In an assessment of over 45,000 births in Scotland to women with one or more previous caesarean sections followed up for an average of just over 22 years, researchers at Oxford Population Health’s National Perinatal Epidemiology Unit (NPEU) have found that vaginal birth is associated with an increased risk of pelvic floor surgery compared with planning another caesarean section.
The findings are intended to provide information to help women who have had a previous caesarean section when planning how to give birth in their next pregnancy.
In the UK, over 30% of births now occur by caesarean section and current guidelines recommend that pregnant women who had a previous caesarean section should be counselled on the risks and benefits of planning another caesarean compared to planning a vaginal birth so that they can make an informed decision about this choice. There has so far been limited evidence about how this choice affects women’s subsequent risk of experiencing pelvic floor disorders, including pelvic organ prolapse, urinary incontinence, rectal prolapse, and faecal incontinence.
The study included data from 47,414 births in Scotland to women with one or more previous caesarean sections. All births took place between January 1983 and December 1996, were at full term, and were for just one baby. Almost 67% of the women giving birth had planned for a vaginal birth, and 33% had planned another caesarean. The women were followed up for an average of just over 22 years.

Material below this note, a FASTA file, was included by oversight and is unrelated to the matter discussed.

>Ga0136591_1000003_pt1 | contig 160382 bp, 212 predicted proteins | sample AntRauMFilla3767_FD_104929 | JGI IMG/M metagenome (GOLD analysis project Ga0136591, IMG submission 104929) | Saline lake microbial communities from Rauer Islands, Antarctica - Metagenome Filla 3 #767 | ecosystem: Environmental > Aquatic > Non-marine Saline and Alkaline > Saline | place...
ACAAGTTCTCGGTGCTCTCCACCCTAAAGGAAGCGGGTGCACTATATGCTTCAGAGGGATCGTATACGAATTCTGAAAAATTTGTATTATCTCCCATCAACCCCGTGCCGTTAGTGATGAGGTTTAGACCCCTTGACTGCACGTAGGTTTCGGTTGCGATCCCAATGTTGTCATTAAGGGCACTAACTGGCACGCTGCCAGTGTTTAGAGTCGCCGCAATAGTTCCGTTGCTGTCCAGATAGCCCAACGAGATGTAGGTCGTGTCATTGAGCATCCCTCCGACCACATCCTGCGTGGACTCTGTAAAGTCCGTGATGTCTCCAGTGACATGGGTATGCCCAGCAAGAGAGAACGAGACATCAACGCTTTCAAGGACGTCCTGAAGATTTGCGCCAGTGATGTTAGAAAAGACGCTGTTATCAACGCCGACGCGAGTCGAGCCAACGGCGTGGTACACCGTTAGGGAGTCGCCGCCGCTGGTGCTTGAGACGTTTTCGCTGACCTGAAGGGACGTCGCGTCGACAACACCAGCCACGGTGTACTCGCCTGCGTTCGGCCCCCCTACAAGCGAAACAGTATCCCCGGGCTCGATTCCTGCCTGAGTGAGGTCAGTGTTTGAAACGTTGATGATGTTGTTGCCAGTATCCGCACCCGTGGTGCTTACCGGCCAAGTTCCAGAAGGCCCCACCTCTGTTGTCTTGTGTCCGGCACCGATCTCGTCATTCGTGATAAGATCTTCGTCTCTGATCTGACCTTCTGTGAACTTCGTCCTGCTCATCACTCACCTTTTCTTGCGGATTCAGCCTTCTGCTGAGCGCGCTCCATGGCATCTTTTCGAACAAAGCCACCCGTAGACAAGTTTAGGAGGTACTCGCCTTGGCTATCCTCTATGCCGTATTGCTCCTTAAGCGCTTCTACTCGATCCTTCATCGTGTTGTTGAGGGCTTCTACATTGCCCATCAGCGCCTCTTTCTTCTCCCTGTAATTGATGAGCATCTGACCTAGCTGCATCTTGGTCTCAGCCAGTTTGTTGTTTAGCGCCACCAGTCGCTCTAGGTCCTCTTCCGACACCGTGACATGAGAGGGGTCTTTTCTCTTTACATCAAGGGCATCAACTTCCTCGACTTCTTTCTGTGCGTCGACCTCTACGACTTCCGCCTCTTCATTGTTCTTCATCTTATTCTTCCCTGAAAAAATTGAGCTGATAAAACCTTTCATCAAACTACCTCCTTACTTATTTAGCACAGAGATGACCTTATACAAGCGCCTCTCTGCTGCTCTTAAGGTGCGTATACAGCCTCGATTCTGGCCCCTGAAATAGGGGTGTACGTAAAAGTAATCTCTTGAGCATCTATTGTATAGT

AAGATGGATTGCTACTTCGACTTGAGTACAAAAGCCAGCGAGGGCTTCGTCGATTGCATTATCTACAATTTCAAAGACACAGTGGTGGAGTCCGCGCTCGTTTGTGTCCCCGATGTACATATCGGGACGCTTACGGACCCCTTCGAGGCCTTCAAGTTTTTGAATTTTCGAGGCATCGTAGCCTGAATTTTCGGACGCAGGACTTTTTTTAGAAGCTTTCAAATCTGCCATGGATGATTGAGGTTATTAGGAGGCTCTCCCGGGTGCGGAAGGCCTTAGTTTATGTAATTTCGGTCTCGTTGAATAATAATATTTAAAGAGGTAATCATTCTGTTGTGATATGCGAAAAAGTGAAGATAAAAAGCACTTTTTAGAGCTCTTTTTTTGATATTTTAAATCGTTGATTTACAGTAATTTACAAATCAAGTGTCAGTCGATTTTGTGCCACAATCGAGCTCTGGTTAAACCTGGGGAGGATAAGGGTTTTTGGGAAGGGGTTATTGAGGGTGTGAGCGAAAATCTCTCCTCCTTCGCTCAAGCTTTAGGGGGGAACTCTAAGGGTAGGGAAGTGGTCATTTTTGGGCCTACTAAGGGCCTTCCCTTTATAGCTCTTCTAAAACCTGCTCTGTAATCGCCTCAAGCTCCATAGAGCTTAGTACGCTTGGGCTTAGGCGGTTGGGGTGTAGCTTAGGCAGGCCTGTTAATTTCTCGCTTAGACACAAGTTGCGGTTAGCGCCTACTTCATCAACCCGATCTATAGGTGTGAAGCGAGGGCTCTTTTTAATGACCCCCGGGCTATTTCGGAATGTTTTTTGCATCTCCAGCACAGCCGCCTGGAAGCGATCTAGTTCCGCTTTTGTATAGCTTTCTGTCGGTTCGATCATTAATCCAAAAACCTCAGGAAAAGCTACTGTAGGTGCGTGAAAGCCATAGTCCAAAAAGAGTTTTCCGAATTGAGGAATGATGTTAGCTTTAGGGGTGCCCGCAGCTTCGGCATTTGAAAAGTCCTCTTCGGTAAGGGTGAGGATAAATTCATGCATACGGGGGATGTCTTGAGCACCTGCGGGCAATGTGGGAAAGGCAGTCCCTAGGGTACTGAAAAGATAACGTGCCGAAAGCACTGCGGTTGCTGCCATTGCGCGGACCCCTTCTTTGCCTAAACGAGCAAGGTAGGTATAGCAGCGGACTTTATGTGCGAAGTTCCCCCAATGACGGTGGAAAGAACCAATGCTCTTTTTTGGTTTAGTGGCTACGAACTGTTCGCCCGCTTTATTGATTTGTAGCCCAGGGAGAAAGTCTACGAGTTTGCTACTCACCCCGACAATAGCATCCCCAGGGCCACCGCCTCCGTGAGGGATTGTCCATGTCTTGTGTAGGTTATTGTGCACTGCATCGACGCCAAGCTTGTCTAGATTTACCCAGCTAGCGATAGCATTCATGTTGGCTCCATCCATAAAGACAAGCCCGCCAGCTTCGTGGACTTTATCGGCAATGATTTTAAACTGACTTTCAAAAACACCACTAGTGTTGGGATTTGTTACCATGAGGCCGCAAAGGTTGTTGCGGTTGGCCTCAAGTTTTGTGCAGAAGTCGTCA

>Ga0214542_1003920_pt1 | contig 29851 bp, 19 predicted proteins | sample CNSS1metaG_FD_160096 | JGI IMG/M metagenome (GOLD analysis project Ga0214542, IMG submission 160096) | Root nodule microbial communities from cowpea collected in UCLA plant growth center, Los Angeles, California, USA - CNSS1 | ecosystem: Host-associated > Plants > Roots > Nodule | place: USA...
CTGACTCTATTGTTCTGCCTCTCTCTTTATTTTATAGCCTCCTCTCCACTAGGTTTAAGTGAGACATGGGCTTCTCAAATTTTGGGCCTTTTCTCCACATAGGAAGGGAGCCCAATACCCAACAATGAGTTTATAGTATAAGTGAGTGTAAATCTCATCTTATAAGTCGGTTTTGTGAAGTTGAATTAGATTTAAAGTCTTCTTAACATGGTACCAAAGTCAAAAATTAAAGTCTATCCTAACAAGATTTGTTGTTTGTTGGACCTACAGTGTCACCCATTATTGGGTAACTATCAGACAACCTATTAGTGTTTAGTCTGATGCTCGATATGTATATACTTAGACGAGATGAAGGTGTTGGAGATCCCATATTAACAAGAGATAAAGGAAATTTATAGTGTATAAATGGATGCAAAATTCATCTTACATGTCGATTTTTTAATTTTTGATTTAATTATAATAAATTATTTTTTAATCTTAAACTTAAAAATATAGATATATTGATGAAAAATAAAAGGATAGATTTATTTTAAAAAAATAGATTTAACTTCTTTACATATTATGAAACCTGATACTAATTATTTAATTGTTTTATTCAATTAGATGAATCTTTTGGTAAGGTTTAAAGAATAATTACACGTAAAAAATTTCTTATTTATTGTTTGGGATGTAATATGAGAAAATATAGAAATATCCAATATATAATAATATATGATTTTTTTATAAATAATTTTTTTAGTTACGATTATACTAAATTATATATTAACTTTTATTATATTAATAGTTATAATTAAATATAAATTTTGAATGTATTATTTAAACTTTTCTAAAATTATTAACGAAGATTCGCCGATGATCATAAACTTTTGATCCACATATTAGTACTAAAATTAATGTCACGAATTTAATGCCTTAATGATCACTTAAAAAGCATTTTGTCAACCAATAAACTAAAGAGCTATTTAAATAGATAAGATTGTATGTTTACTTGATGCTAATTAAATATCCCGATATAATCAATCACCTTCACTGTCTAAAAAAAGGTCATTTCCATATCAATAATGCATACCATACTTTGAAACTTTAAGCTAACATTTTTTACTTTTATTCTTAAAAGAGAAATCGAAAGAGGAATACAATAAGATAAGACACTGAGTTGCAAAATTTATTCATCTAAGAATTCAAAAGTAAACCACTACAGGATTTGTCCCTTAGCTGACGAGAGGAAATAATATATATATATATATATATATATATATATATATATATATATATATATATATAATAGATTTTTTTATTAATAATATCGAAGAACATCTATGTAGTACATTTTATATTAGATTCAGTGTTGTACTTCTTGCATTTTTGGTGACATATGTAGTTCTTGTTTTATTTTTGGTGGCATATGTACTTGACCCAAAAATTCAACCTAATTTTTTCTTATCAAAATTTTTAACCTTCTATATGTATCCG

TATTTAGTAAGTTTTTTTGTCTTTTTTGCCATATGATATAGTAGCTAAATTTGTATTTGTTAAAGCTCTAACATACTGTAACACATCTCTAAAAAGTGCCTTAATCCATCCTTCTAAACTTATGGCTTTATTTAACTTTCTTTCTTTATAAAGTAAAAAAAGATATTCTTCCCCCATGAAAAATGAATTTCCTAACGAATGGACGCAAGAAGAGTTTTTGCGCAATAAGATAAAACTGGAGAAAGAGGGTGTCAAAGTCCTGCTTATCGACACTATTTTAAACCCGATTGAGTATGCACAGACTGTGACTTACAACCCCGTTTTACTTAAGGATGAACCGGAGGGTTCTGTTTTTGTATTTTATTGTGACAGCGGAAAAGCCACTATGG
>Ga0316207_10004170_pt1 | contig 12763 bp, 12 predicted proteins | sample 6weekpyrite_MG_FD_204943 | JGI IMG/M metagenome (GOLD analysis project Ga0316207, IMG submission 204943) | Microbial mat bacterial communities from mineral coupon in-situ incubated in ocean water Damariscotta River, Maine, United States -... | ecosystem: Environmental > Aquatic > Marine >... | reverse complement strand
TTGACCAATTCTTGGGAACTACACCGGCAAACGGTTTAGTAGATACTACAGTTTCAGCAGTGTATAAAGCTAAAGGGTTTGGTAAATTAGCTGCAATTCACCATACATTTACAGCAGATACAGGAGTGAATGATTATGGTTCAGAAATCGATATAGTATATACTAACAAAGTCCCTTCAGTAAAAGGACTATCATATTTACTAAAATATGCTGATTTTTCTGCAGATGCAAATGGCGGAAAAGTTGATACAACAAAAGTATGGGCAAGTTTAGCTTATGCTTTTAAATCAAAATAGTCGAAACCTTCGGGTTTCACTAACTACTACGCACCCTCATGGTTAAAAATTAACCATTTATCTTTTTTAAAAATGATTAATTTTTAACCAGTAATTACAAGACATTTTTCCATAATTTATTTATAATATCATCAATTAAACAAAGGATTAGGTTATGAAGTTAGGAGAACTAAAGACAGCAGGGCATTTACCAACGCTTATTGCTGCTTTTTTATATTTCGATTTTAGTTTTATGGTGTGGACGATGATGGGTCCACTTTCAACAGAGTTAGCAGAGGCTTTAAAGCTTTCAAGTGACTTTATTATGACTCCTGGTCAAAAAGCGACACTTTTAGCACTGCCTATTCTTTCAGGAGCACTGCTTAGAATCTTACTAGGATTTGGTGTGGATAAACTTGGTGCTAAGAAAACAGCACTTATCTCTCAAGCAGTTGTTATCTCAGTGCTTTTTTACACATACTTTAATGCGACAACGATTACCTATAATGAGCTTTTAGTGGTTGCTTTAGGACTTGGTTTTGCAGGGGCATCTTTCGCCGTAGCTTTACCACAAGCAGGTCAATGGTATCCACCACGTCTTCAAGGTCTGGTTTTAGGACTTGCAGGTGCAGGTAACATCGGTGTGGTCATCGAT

- 1,159 of the women studied had pelvic floor surgery;
- Women who had planned a vaginal birth rather than another caesarean were more than twice as likely to go on to have pelvic floor surgery (adjusted hazard ratio [aHR] 2.38, 95% CI 2.03-2.80, p<0.001);
- The risk of surgery for pelvic organ prolapse was three times more likely and urinary incontinence twice as likely in those who had planned a vaginal birth (aHR 3.17, 95% CI 2.47-4.09, p<0.001 and aHR 2.26, 95% CI 1.79-2.84, p<0.001, respectively);
- The risks of requiring surgery were only found in women who gave birth vaginally as planned. Women who had planned a vaginal birth but gave birth via an unplanned caesarean when they were in labour had a comparable risk to those who had planned another caesarean.
Dr Kate Fitzpatrick, lead author at Oxford Population Health, said ‘Our study shows that for pregnant women who have had a caesarean birth in the past, those who have a vaginal birth rather than plan another caesarean are more likely to go on to have an operation for some type of pelvic floor disorder such as urinary incontinence. Our findings provide important new information to counsel the increasing numbers of women who have had a caesarean birth in the past about the risks and benefits associated with their future birth choices. However, this is not the only information pregnant women who have had a caesarean birth previously should consider when thinking about how to give birth. For example, they may wish to consider how many more children they would like to have, as the chances of having serious complications in future pregnancies increases with each caesarean birth. ’
The results are published today in PLOS Medicine.